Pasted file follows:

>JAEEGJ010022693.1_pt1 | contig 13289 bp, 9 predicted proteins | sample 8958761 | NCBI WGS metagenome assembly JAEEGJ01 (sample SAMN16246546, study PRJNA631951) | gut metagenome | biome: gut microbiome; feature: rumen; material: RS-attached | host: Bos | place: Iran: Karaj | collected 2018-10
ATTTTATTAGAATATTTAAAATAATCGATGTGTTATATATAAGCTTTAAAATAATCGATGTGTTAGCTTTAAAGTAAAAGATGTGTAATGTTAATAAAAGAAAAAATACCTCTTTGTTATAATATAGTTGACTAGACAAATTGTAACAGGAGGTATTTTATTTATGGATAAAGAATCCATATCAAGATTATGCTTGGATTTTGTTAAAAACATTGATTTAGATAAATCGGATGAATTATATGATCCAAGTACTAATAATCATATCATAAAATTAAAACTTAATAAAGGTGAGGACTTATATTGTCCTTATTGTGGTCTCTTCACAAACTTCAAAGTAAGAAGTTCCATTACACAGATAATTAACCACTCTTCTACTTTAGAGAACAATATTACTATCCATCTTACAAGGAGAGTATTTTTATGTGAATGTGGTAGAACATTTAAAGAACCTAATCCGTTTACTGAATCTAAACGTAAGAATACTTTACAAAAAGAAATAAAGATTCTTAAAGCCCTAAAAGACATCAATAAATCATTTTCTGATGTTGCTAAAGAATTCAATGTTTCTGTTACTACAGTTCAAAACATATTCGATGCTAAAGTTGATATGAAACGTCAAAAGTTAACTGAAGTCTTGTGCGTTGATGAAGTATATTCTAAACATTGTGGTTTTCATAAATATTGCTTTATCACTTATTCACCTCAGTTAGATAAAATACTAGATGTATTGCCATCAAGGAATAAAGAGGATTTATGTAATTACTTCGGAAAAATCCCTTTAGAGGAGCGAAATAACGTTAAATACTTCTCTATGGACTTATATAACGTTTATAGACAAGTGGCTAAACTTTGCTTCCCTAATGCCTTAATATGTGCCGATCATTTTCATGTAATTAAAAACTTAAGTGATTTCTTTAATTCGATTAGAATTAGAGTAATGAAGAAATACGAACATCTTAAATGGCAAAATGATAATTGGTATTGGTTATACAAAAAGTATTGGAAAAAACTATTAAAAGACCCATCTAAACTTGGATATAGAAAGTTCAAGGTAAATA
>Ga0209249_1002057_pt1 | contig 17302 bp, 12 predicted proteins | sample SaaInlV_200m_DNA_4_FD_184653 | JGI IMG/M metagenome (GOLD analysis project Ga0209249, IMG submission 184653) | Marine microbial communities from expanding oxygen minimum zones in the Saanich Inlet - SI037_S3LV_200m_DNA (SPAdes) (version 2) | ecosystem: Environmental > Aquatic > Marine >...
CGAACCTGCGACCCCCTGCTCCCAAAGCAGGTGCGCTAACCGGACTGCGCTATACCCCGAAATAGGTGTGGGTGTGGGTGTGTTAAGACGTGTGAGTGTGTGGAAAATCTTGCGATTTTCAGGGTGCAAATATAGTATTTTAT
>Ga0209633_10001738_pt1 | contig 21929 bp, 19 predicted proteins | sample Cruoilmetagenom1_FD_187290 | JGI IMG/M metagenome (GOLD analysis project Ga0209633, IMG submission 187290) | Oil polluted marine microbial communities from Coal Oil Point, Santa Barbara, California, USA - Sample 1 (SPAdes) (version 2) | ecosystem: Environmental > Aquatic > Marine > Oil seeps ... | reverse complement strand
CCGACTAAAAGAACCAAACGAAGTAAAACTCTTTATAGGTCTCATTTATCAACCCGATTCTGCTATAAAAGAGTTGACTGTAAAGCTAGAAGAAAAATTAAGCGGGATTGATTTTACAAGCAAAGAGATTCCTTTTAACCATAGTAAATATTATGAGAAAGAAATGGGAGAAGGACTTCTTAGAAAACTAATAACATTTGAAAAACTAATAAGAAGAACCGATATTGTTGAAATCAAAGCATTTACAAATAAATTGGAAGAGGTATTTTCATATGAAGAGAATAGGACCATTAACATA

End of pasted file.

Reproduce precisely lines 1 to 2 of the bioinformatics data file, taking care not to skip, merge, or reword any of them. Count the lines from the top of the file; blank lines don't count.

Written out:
>JAEEGJ010022693.1_pt1 | contig 13289 bp, 9 predicted proteins | sample 8958761 | NCBI WGS metagenome assembly JAEEGJ01 (sample SAMN16246546, study PRJNA631951) | gut metagenome | biome: gut microbiome; feature: rumen; material: RS-attached | host: Bos | place: Iran: Karaj | collected 2018-10
ATTTTATTAGAATATTTAAAATAATCGATGTGTTATATATAAGCTTTAAAATAATCGATGTGTTAGCTTTAAAGTAAAAGATGTGTAATGTTAATAAAAGAAAAAATACCTCTTTGTTATAATATAGTTGACTAGACAAATTGTAACAGGAGGTATTTTATTTATGGATAAAGAATCCATATCAAGATTATGCTTGGATTTTGTTAAAAACATTGATTTAGATAAATCGGATGAATTATATGATCCAAGTACTAATAATCATATCATAAAATTAAAACTTAATAAAGGTGAGGACTTATATTGTCCTTATTGTGGTCTCTTCACAAACTTCAAAGTAAGAAGTTCCATTACACAGATAATTAACCACTCTTCTACTTTAGAGAACAATATTACTATCCATCTTACAAGGAGAGTATTTTTATGTGAATGTGGTAGAACATTTAAAGAACCTAATCCGTTTACTGAATCTAAACGTAAGAATACTTTACAAAAAGAAATAAAGATTCTTAAAGCCCTAAAAGACATCAATAAATCATTTTCTGATGTTGCTAAAGAATTCAATGTTTCTGTTACTACAGTTCAAAACATATTCGATGCTAAAGTTGATATGAAACGTCAAAAGTTAACTGAAGTCTTGTGCGTTGATGAAGTATATTCTAAACATTGTGGTTTTCATAAATATTGCTTTATCACTTATTCACCTCAGTTAGATAAAATACTAGATGTATTGCCATCAAGGAATAAAGAGGATTTATGTAATTACTTCGGAAAAATCCCTTTAGAGGAGCGAAATAACGTTAAATACTTCTCTATGGACTTATATAACGTTTATAGACAAGTGGCTAAACTTTGCTTCCCTAATGCCTTAATATGTGCCGATCATTTTCATGTAATTAAAAACTTAAGTGATTTCTTTAATTCGATTAGAATTAGAGTAATGAAGAAATACGAACATCTTAAATGGCAAAATGATAATTGGTATTGGTTATACAAAAAGTATTGGAAAAAACTATTAAAAGACCCATCTAAACTTGGATATAGAAAGTTCAAGGTAAATA